'We agree with the government's definition that 'Human rights are rights and freedoms that belong to all individuals regardless of their nationality and citizenship'.
As an ethical and organic health and beauty company, respecting human rights throughout our business is at the heart of our company ethos. We aim to build strong, respectful, long-term relationships with our suppliers, resulting in a robust and resilient supply chain.
We support the Universal Declaration of Human Rights and support the Ten Principles of the Global Compact in the areas of Human Rights, Labour, Environment and Anti-Corruption.
To reduce human rights risks in the rest of our supply chain, we've joined the Supplier Ethical Data Exchange (SEDEX), which aims to improve ethical and responsible practices in global supply chains. Its core principle is avoiding unfair or unsafe labour practices, including slavery and human trafficking.
This year we have begun to inform key suppliers we will be requesting or requiring them to sign up to SEDEX depending on the perceived risk.
We use certifications that ensure our supply chain complies with the UN Convention for Human Rights and the core standards of the International Labour Organisation. It is included in certain organic standards (such as the Soil Association Organic standard) that there is no forced or involuntary labour, and there is either no child labour or labour does not interfere with their education, and can be rescinded if failing to meet the United Nations Convention for Human Rights. As stated in our Sustainable Purchasing Policy we will always prioritise certified organic ingredients where they are available in reliable volumes at the right quality.
With fair trade certifications the previous points remain true, and it also certifies:
- Employees have the right to associate, organise and negotiate terms
- Employees are paid a fair wage
Fair trade is about better prices, decent working conditions and fair terms of trade for farmers and workers that include reliable and long-term commitments to purchasing. We continue to use three fair trade certifications across our ingredient supply chain: Fairtrade Foundation applies to ingredients from developing countries, FairWild applies to wild harvested ingredients, and Fair for Life which applies to any natural ingredient. Where we find sources of quality fair trade certified ingredients that have appropriate quality and reliable long-term availability, we will use them (unless this means organic is not possible) as stated in our Sustainable Purchasing Policy.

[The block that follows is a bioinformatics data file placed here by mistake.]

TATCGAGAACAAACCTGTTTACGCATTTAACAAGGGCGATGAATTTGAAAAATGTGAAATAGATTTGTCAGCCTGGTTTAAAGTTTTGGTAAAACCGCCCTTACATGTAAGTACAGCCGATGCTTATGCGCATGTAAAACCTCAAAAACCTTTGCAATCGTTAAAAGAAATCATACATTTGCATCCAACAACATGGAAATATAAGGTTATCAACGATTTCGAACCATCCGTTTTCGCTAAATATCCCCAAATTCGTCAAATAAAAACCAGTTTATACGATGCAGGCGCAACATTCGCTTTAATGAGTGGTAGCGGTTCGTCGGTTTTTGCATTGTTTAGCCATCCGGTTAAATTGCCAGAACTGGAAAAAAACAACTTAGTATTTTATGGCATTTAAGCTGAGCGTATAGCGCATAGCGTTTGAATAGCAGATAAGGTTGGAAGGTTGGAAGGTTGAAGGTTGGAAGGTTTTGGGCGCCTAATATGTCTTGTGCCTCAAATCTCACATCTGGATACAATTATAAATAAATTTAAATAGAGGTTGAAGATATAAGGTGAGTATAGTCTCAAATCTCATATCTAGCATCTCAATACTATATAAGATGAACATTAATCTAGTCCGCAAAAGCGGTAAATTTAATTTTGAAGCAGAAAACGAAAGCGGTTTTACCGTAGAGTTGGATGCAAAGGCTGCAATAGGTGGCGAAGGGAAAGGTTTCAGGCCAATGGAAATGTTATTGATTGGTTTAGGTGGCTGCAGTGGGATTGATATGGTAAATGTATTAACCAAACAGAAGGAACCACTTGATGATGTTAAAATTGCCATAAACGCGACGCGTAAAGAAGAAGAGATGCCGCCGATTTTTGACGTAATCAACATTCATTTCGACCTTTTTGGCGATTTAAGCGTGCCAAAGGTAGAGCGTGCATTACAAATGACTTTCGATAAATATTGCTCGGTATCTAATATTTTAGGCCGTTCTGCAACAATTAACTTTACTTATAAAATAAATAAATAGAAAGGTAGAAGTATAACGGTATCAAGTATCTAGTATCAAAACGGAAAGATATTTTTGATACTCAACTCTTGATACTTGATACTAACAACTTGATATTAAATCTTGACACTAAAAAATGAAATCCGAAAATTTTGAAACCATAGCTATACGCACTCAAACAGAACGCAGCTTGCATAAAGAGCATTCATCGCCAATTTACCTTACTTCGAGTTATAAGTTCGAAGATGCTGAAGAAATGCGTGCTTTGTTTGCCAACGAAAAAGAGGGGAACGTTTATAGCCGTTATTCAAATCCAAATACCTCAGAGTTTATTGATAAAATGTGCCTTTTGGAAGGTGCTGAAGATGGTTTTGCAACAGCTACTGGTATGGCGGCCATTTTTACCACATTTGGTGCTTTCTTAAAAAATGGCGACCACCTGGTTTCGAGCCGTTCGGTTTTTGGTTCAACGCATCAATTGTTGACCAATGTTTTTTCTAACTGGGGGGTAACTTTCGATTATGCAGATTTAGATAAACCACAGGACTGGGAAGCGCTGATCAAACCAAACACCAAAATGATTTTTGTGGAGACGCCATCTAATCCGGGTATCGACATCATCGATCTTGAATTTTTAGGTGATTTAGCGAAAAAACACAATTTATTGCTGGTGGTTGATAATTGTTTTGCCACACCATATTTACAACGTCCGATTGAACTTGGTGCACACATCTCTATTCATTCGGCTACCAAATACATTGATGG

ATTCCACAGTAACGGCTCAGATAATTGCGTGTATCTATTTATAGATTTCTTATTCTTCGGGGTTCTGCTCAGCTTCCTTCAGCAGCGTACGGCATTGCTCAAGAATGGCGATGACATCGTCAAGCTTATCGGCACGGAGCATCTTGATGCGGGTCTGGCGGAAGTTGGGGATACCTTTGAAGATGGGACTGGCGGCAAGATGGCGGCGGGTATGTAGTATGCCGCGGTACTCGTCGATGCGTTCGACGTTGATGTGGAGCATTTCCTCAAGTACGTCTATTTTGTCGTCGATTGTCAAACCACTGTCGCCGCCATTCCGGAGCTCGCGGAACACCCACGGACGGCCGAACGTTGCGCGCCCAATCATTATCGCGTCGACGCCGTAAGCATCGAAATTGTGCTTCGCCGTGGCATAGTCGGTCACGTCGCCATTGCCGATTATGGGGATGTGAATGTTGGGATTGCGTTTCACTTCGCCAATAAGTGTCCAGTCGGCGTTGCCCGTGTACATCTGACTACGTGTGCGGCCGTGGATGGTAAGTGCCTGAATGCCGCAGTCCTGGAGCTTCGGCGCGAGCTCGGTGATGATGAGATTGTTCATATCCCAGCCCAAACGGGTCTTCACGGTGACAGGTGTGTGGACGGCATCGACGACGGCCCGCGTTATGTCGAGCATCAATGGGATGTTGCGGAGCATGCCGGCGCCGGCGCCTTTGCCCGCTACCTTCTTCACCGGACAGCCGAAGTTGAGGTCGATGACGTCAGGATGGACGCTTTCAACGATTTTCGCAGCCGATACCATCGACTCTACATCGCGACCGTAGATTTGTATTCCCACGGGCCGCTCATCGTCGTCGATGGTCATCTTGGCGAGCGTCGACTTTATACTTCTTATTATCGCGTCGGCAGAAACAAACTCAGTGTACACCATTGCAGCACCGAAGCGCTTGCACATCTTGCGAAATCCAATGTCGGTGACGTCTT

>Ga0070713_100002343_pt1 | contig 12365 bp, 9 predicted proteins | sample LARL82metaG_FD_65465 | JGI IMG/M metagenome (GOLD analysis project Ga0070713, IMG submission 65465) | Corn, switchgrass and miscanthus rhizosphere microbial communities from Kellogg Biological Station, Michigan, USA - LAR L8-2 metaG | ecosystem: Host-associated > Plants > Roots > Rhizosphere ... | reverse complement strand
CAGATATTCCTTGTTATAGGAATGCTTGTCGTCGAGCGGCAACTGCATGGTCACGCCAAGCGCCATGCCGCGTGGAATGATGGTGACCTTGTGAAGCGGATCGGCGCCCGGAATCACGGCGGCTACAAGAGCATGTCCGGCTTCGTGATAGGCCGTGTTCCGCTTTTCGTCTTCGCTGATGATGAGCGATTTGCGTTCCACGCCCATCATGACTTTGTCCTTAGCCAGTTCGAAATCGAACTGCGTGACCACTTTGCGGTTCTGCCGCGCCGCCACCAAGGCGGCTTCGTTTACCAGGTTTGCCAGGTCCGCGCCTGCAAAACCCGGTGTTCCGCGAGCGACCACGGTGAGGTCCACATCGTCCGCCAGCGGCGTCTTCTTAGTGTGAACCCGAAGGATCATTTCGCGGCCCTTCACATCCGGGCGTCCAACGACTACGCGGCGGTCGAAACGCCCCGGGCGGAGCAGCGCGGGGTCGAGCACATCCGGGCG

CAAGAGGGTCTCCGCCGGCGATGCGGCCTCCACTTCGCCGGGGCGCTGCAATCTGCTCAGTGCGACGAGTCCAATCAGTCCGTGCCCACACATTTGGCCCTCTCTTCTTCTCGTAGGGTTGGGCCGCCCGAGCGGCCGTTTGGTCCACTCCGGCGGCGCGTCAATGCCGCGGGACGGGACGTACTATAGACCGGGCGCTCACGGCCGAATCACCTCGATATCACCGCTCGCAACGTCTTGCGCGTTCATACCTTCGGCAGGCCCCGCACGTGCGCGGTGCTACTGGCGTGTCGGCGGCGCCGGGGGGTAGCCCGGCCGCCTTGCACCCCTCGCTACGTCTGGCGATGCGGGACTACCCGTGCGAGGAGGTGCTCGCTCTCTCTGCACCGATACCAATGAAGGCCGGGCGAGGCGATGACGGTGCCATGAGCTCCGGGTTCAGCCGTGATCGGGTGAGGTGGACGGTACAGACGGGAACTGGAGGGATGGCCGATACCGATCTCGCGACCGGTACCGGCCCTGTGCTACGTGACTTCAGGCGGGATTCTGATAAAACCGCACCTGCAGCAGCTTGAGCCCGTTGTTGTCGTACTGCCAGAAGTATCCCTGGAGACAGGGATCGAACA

We're proud to be the first British health and beauty brand to be certified both For Life (for social responsibility) and Fair for Life (for social and labour impacts) bythe ECOCERT group, having an audit every year to ensure we remain compliant with the standards.
Following a review of our actions to prevent slavery or human trafficking in our business or supply chains, we'll take the following further steps to tackle slavery and human trafficking during 2018/19:
- Review our policies, processes, and planning based on a risk mitigation approach
- Continue the roll out of supplier contracts and service level agreements
- Key suppliers (direct and indirect goods & services) will be required to provide us with information allowing us to assess their risk, typically by signing up to SEDEX (Supplier Ethical Data Exchange) and/or holding fair trade certification
- Provide training to our procurement function and other areas of the business as is appropriate based on risk the role is exposed to